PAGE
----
scam

Business License Scams: A Barrier for Reentrants

Many reentrants don’t believe they will ever get a business license through the usual channels. That makes them vulnerable to scams. Some reentrants may find themselves frustrated by occupational licensing regulations that don’t make sense. Maybe their trade is licensed in some states, but not others. That’s confusing.

If you’re looking to get a professional or business license, here are three things you should do before you pay anyone money:

Blog Topics: 
Jobs & Making Money

Give wisely to help shooting victims

Tugging at your heartstrings is a tried and true method scammers use to get to your wallet. When tragedy strikes, they take advantage.

Sadly, the Las Vegas shooting is no exception. The FTC has heard from people about suspicious requests for donations. A little research will help you avoid a scam and ensure that your gift goes to a reputable charity that will use the money as you intend.

Blog Topics: 
Money & Credit

Equifax isn’t calling

Ring, ring. "This is Equifax calling to verify your account information." Stop. Don’t tell them anything. They’re not from Equifax. It’s a scam. Equifax will not call you out of the blue.

Avoid hurricane clean-up scams

After natural disasters like Hurricanes Irma and Harvey, unlicensed contractors and scammers often come into the affected area promising immediate clean-up and debris removal. Some demand payment up-front for work they never do. Others simply lack the skills, licenses, and insurance to legally do the work.

Here are some tips to protect yourself, your property, and your money.

Blog Topics: 
Homes & Mortgages

Help stop fraud this Hispanic Heritage Month

If you follow this blog, you probably have seen our fotonovelas. These are short graphic novels in Spanish that tell stories about scams prevalent in Latino communities. The fotonovelas are based on real stories from people who reported fraud to us. Who exactly are they? People just like you and me who reported a scam, and who want to share their stories to help others. Check out this video to meet some of them, and learn how you can take action to help stop fraud and scams.

Blog Topics: 
Money & Credit

Hurricane Harvey scams: Callers lie about flood insurance

One thing we’ve learned at the Federal Trade Commission (FTC) is that scams often follow the news – especially when there’s a natural disaster, like Hurricane Harvey, in the headlines. Case in point: Colleagues at the Federal Emergency Management Agency (FEMA) tell us homeowners and renters are getting robocalls telling them their flood premiums are past due.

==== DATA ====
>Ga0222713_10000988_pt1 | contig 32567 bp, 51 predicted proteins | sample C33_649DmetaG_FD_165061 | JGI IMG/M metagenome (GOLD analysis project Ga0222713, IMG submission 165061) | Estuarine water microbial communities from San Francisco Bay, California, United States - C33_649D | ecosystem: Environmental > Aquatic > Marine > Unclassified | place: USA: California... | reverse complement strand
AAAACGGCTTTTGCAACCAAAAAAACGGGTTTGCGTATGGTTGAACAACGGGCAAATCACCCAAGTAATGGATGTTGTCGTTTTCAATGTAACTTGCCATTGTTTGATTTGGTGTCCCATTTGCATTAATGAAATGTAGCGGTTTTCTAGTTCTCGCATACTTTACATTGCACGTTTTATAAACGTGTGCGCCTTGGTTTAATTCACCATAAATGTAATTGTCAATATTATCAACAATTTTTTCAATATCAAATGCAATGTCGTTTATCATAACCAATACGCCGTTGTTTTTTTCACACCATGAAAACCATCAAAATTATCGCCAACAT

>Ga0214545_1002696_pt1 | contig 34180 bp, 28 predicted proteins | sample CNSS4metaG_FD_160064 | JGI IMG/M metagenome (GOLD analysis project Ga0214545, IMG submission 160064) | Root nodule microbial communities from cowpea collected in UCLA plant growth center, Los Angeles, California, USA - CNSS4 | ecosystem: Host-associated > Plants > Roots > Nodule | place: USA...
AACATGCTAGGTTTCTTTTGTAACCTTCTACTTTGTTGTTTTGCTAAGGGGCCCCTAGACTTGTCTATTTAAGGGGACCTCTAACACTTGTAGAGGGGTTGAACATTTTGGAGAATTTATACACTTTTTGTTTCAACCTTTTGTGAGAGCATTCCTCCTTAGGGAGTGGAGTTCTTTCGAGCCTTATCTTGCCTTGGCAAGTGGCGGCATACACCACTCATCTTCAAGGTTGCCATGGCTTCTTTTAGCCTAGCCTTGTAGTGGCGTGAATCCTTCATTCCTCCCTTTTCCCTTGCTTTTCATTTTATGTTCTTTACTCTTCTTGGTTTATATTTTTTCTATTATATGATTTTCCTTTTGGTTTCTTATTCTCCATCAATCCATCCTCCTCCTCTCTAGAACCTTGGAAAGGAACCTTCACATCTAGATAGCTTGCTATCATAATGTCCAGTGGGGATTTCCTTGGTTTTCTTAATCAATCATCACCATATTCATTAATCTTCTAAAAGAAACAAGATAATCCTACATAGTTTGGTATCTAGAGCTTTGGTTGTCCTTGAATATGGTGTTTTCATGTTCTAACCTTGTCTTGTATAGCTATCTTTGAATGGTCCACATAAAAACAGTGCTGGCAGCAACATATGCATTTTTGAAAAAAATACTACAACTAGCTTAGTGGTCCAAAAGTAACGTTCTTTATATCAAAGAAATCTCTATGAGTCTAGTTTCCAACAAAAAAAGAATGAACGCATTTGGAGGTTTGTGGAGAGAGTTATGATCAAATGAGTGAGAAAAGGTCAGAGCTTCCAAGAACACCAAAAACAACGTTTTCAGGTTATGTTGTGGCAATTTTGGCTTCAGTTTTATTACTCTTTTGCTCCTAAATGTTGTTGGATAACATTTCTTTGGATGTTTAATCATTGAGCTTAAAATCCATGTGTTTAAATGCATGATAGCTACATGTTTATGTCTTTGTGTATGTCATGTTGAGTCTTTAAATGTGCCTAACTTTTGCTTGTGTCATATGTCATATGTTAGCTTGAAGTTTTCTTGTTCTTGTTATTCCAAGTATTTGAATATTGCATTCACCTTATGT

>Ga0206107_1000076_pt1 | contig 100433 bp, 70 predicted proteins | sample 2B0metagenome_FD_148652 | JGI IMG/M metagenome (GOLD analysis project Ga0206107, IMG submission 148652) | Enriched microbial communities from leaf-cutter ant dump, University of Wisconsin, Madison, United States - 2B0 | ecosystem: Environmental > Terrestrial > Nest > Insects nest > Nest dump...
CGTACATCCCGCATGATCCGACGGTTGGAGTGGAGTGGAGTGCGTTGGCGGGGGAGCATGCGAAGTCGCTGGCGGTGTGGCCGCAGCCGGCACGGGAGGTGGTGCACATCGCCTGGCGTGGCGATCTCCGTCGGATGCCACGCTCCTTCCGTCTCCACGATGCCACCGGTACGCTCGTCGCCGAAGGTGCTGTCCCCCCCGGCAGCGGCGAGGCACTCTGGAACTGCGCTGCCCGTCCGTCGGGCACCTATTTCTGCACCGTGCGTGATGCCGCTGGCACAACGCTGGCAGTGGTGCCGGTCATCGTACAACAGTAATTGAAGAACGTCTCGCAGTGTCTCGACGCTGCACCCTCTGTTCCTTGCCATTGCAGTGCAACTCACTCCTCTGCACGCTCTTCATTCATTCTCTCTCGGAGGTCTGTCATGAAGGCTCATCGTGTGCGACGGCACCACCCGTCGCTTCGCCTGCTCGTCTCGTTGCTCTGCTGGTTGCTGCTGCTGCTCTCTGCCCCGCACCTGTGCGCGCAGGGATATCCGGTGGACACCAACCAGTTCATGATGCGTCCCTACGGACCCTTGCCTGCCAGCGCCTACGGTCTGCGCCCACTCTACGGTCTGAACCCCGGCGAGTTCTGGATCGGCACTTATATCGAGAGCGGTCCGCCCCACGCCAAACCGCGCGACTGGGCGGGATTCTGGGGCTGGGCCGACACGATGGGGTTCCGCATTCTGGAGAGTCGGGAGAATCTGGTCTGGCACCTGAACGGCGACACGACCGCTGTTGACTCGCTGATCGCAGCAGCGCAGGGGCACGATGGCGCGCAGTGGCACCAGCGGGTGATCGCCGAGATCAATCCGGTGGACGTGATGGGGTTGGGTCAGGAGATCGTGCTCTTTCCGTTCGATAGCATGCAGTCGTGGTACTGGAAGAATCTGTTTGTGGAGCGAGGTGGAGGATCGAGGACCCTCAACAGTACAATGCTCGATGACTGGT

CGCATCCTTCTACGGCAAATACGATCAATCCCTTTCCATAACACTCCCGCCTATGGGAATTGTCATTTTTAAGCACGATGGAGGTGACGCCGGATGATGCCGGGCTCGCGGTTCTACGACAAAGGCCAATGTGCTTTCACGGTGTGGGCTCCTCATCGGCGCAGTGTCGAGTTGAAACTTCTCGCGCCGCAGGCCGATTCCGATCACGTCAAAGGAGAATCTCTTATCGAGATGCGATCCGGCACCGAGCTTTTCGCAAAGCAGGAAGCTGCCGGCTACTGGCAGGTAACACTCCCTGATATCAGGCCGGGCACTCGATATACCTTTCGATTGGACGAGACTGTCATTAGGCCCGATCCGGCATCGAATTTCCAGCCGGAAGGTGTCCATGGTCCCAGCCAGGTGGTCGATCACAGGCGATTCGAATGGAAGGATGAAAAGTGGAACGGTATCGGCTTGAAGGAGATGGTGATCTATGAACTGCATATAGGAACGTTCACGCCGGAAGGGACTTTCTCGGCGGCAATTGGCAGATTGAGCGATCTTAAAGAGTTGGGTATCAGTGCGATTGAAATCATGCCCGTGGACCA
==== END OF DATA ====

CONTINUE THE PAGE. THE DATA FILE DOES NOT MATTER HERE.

Blog Topics: 
Homes & Mortgages

Phantom debt collectors impersonate law firms

Getting a call from a debt collector can be stressful. But it can be downright frightening when the caller uses lies, profanity and threats to try to get you to pay. In a case announced today, the FTC says a debt collection operation in Charlotte, NC pretended to be lawyers. Really, they were not lawyers and had no authority to collect debts.

Blog Topics: 
Money & Credit

Wise giving in the wake of Hurricane Harvey

It’s heartbreaking to see people lose their lives, homes, and businesses to the ongoing flooding in Texas. But it’s despicable when scammers exploit such tragedies to appeal to your sense of generosity.

Blog Topics: 
Money & Credit

False promises from a work-at-home scam

It’s hard to pass up a job opportunity that promises a large income and the flexibility of working entirely from home. Especially when the opportunity appears at the top of your online search results and includes video testimonials of success stories, making it seem legitimate. The problem is, most of these job opportunities are scams and won’t deliver on their promises.

Blog Topics: 
Jobs & Making Money

No secret bank accounts to pay your bills

Another day, another scam. Case in point: the Federal Reserve Bank of New York reports that scammers are telling people they can pay their bills using so-called “secret accounts” or “Social Security trust accounts” and routing numbers at Federal Reserve Banks.

Pages